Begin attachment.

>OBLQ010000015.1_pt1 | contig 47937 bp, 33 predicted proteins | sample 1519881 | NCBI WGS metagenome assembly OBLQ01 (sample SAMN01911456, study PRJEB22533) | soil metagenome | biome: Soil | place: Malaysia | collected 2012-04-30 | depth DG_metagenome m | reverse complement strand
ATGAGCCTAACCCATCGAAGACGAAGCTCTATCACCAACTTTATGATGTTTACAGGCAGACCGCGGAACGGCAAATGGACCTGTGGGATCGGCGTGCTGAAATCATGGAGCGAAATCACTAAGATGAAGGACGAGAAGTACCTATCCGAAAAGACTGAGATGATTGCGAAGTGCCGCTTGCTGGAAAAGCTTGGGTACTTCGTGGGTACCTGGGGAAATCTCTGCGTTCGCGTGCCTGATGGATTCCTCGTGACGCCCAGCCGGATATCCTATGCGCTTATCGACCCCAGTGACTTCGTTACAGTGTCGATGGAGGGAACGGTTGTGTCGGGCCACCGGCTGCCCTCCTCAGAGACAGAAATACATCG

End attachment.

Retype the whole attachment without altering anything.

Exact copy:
>OBLQ010000015.1_pt1 | contig 47937 bp, 33 predicted proteins | sample 1519881 | NCBI WGS metagenome assembly OBLQ01 (sample SAMN01911456, study PRJEB22533) | soil metagenome | biome: Soil | place: Malaysia | collected 2012-04-30 | depth DG_metagenome m | reverse complement strand
ATGAGCCTAACCCATCGAAGACGAAGCTCTATCACCAACTTTATGATGTTTACAGGCAGACCGCGGAACGGCAAATGGACCTGTGGGATCGGCGTGCTGAAATCATGGAGCGAAATCACTAAGATGAAGGACGAGAAGTACCTATCCGAAAAGACTGAGATGATTGCGAAGTGCCGCTTGCTGGAAAAGCTTGGGTACTTCGTGGGTACCTGGGGAAATCTCTGCGTTCGCGTGCCTGATGGATTCCTCGTGACGCCCAGCCGGATATCCTATGCGCTTATCGACCCCAGTGACTTCGTTACAGTGTCGATGGAGGGAACGGTTGTGTCGGGCCACCGGCTGCCCTCCTCAGAGACAGAAATACATCG